August 17, 2018
Unfair Sentencing Algorithms in Pennsylvania
A new study reports criminal sentencing algorithms that may have nothing to do with one’s risk of recidivism are being considered in sentencing guidelines in courts nationally.
ProPublica analyzed these so-called “risk assessments” involving the use of a program called COMPAS and discovered some 7,000 people arrested in one Florida county in 2013 and 2014 rated as “high risk.” Of those marked most likely to commit future violent crimes, only 20 percent actually did. Of those deemed generally likely to re-offend for minor misdemeanors, the assessments were more accurate, 61 percent.
The most troubling aspect, though, was the inherent disparities that seemed to have nothing to do with actual behavior. The system was:
- More likely to falsely flag black defendants as future criminals, labeling them twice as likely to re-offend as white defendants
- More likely to falsely mislabel white offenders as low-risk compared to black defendants
This was the same across the board, regardless of prior types of crimes committed. These results are deeply troubling (though not entirely surprising) to our Scranton criminal defense attorneys.
Recidivism risk is one of many factors involved in sentencing
Pennsylvania Code Chapter 303 outlines the state’s sentencing guidelines, with factors such as multiple prior convictions, certain offenses, and disposition at trial all having an effect. Recidivism scores are provided in an effort to influence the judicial decision in how much jail time and severity of punishment an offender should receive. One who is deemed a lesser threat may receive a lighter sentence and vice versa. Recidivism rates can certainly feel impartial (because they are based on algorithmic scores), but as the ProPublica analysis shows, they aren’t.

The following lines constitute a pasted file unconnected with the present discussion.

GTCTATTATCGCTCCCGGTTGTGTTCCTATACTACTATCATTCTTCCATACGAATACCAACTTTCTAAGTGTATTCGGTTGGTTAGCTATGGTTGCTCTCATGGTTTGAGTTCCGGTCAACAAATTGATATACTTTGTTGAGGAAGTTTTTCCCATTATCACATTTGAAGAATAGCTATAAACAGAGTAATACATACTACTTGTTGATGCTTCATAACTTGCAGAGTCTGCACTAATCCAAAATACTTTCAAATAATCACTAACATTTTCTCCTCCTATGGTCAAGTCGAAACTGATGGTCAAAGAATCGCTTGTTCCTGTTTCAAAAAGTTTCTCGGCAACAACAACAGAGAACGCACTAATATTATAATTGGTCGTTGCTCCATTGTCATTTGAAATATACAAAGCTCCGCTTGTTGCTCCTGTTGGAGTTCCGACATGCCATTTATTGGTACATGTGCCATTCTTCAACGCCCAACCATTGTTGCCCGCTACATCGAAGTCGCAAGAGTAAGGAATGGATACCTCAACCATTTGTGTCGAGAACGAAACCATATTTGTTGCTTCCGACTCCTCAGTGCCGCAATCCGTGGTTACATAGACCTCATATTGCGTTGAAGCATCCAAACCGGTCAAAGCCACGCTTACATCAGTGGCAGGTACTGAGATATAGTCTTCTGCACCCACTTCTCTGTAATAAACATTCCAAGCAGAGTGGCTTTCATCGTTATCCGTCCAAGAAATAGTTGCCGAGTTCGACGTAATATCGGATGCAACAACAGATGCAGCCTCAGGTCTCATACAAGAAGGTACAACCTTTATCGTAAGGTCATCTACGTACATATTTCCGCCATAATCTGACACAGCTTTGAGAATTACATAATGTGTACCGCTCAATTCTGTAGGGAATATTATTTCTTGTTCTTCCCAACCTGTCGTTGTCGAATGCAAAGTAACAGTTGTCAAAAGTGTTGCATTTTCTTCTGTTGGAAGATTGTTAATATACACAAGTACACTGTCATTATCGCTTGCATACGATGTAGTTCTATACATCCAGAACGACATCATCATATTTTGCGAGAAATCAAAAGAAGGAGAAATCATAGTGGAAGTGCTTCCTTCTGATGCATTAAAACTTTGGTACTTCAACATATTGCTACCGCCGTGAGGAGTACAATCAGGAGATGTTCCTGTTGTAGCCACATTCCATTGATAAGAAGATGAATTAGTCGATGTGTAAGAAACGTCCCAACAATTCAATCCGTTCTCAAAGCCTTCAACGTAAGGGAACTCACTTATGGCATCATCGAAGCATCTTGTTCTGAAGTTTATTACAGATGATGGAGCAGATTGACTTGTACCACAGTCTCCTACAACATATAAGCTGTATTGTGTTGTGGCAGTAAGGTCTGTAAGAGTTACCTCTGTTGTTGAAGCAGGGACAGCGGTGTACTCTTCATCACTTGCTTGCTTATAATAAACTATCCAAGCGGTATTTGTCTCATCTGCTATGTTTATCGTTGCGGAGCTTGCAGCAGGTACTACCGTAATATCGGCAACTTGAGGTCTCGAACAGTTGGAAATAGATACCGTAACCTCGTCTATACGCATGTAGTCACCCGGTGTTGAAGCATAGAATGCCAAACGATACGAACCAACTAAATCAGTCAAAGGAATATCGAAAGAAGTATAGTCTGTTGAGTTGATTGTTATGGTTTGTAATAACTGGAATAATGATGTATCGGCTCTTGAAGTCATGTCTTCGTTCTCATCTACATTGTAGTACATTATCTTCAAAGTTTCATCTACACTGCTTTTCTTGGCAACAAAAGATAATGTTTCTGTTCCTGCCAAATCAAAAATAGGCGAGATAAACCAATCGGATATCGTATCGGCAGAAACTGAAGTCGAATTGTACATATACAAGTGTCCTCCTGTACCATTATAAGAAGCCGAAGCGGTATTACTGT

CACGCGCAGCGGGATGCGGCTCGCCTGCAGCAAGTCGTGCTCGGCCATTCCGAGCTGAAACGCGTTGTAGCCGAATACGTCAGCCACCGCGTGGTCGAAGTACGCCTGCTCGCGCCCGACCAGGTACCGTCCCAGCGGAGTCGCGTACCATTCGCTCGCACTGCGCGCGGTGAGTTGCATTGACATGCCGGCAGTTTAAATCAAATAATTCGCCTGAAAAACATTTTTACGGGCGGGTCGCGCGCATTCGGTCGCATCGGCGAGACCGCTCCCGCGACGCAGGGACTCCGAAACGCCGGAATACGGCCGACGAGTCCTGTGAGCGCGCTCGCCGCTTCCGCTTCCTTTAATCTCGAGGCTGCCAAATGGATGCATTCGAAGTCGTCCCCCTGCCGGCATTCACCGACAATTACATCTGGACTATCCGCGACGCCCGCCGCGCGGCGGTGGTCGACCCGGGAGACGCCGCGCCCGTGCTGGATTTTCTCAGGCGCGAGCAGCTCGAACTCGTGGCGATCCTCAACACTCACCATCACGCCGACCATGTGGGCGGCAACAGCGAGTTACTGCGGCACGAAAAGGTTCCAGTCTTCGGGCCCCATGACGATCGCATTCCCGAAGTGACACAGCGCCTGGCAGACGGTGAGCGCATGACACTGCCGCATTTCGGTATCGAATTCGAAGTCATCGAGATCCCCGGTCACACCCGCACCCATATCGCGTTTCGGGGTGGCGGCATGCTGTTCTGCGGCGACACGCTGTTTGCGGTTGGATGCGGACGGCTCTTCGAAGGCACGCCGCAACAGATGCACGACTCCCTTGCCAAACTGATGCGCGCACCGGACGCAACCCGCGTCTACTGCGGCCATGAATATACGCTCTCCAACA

Yet even after these algorithms were exposed when the story first came out two years ago, they remain in place. Even when analysts tried to fix the system, they still were unable to achieve an across-the-board accuracy rate above 55 percent. They concluded it was mathematically impossible to be totally fair – or even fair at all above that rate. Their conclusion was that despite the fact there is a presumption that such algorithms are inherently less biased than human predictions, the opposite is true. Human predictions tend to be right with about 65 percent accuracy.
The algorithm used by COMPAS takes into account 137 factors, while humans used just 7. Yet in a study of 462 people, humans predicted recidivism with about as much accuracy as the COMPAS system.
Further, researchers found they could achieve roughly the same levels of accuracy as the COMPAS system by taking just two factors into account: age and number of prior convictions. Those were the two single biggest factors in whether someone was likely to commit another crime and also be caught and convicted again.
While we will continue to advocate for reform in the criminal justice system, these unfair sentencing algorithms remain a factor for the time being. A dedicated, experienced criminal defense attorney is the best tool you have to fight back against unfair sentencing.